Although few gay actors have been permitted the luxury of openness, many of them have challenged and helped reconfigure notions of masculinity and, to a lesser extent, of homosexuality.
Lesbian actresses have played a significant role in Hollywood, but their contributions have rarely been recognized or spoken of openly; the "lavender marriage" is by no means a relic of the past.
Considering the unique set of problems facing lesbians who want to produce erotic art for the enjoyment of other lesbians, it is remarkable that so much lesbian erotica has been produced in so brief a time.
Olympian Brian Orser, known for both his athleticism and artistry, led a resurgence of Canada as a force to be reckoned with in men's figure skating; after being outed in a palimony suit, he has become an advocate for glbtq rights.
Although American gay film icon Brad Davis has been described as "the first heterosexual actor to die of AIDS," he was widely known as bisexual within the entertainment community.
Handsome, athletic, graceful, and charismatic, actor Errol Flynn was widely rumored to enjoy sexual relations with men as well as women.
In nineteenth-century America men who loved other men often suffered from guilt, but artists such as Winslow Homer and Thomas Eakins celebrated male camaraderie and affection, while expatriate John Singer Sargent depicted the dandy, and photographs documented male friendships.
An artistic movement that grew out of Dadaism and flourished in Europe shortly after World War I, Surrealism embraced the idea that art was an expression of the subconscious.
Mark O'Donnell with his twin brother Steve.
Writer Mark O'Donnell, best known as co-author of the book of the Marc Shaiman-Scott Wittman musical, Hairspray (2003), which was based on the John Waters 1988 film, died in New York City on August 6, 2012. He collapsed and suffered cardiac arrest in front of his Riverside Drive building on Manhattan's Upper West Side.
A novelist as well as a playwright and librettist, O'Donnell also published humor in magazines such as Esquire, The New Yorker, and The Atlantic.
His novels include Getting Over Homer (1997) and Let Nothing You Dismay (1998), humorous but touching novels set in gay New York. They have sometimes been seen as reminiscent of Armistead Maupin's San Francisco-set Tales of the City. He is also author of a collection of humorous pieces, Vertigo and Other Tall Tales (1993).
O'Donnell, shared the 2003 Tony Award for Best Book of a Musical with Thomas Meehan, for their work on Hairspray. The pair also earned Tony nominations in 2008 for their book based on another John Waters film, Cry-Baby, with music by David Javerbaum and Adam Schlesinger.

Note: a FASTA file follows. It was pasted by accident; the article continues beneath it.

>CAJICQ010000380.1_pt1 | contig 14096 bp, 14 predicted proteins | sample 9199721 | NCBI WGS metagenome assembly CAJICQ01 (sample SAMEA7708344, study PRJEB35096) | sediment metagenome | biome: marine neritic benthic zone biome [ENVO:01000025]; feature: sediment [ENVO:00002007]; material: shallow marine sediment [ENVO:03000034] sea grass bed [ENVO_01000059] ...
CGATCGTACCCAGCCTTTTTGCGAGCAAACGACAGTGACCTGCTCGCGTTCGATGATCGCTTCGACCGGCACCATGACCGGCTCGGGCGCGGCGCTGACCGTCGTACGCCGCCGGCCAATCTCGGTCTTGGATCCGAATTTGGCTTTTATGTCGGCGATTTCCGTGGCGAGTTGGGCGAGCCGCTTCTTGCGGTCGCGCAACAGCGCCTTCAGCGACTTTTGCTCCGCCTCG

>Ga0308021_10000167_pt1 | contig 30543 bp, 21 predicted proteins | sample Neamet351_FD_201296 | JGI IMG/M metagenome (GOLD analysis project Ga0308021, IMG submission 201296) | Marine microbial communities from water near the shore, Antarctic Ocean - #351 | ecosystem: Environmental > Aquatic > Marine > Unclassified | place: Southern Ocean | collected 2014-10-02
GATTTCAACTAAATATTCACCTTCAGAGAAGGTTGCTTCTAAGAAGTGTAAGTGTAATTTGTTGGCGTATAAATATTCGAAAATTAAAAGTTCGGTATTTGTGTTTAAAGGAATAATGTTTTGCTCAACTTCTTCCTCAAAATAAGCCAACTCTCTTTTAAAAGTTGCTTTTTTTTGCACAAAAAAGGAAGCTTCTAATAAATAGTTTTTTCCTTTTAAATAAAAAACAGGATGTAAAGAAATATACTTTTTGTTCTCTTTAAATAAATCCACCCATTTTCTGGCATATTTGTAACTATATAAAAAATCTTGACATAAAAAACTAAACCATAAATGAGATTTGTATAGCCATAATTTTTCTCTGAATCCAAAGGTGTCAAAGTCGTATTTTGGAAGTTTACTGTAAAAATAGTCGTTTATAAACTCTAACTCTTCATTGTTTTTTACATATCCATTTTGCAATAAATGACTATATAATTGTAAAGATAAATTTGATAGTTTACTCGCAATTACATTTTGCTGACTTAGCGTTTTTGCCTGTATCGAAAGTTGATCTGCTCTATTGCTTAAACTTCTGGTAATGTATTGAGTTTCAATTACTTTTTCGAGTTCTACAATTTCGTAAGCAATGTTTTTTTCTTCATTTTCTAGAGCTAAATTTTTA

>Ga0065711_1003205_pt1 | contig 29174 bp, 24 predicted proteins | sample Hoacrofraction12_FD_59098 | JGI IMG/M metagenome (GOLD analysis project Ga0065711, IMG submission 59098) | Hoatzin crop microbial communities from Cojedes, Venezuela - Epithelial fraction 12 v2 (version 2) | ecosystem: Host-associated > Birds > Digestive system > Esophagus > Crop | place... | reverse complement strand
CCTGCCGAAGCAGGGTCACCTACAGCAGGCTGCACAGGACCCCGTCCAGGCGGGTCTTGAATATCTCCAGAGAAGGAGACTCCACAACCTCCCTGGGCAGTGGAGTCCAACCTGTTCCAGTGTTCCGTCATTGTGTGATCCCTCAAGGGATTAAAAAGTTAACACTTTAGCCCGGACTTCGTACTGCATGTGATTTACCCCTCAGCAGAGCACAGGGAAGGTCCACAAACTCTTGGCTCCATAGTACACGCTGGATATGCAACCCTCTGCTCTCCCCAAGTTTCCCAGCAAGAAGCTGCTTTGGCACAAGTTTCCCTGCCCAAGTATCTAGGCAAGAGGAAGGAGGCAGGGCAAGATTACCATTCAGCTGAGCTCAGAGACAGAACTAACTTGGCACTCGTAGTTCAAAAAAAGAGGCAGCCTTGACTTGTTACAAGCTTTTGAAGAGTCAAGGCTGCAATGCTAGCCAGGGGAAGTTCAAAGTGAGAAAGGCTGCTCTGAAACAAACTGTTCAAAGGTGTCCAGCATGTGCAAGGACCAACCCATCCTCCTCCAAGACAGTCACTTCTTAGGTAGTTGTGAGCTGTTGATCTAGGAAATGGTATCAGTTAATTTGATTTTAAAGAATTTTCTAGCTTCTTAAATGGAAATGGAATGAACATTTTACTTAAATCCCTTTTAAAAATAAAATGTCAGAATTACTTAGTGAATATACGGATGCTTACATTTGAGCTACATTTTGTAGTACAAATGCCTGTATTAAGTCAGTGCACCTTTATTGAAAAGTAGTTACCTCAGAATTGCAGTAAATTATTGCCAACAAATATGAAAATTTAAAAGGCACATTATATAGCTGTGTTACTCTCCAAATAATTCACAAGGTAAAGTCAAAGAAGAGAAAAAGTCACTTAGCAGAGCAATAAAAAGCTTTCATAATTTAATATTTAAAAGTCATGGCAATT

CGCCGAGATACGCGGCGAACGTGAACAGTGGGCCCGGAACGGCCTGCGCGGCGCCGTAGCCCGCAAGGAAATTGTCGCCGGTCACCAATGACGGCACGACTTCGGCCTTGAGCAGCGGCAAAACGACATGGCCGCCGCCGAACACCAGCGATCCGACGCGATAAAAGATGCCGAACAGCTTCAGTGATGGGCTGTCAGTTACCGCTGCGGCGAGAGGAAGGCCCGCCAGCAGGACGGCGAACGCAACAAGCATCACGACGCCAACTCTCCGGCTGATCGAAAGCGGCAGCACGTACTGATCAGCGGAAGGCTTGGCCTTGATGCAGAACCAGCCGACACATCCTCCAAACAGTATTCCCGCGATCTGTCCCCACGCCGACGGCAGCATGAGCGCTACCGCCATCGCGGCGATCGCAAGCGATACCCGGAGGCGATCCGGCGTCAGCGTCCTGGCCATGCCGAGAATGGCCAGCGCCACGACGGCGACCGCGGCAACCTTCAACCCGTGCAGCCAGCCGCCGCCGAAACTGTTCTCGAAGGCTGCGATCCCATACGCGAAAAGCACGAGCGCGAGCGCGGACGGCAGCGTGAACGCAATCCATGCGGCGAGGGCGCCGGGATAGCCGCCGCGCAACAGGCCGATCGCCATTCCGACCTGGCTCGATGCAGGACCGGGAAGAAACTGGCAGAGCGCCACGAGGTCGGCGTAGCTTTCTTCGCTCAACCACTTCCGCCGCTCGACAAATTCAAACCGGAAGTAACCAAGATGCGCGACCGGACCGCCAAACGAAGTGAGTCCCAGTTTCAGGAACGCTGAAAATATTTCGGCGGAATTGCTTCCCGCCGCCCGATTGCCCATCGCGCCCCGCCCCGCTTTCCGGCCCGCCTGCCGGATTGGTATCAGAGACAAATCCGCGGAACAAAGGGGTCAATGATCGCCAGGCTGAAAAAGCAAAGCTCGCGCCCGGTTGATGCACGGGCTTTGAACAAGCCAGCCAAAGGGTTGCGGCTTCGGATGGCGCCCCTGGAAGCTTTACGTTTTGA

Among O'Donnell's survivors is his twin brother Steve O'Donnell, also a comedy writer. As DNAinfo.com reports, the twins attended Harvard University, where they worked on the humor magazine, Harvard Lampoon.
In a recent interview in The Believer, the twins contrasted their careers. Steve O'Donnell, who is best known for his work as a writer on The David Letterman Show and The Jimmy Fallon Show, said, "I guess I think we should get to the more sensational aspect of our relationship--the fact that we're twin brothers from a large family of ten brothers and sisters, working-class Cleveland, offspring of a welder and a . . . homemaker, who were themselves the offspring of immigrants. And, that most profound as well as lurid portion of the equation, that you're gay and I'm straight. There's a carnival-act aspect to that, but it opens the doors to more profound questions. Nature versus nurture, environment versus heredity . . .all that stuff."
In a statement issued today, Steve O'Donnell said his brother was an "unusual, brilliant, playful spirit and he's going to be missed very much." In a telephone interview, he added, "I loved him more than any other person on earth. I think he'll be remembered for having a unique, inspired take on things that was both eternally wise and beautifully innocent."
In response to the news of O'Donnell's death, Marc Shaiman said, "Mark was a kind soul, a hysterical mind and the real hero of 'Hairspray.' His passing is shocking, our great loss, but heaven's gain."
In 2008, Steve O'Donnell made a video for the No on Proposition 8 campaign urging Californians to vote against the discriminatory amendment that prohibited same-sex marriage. In the video, he referenced the fact that his twin brother was his best friend and that they should enjoy equal rights.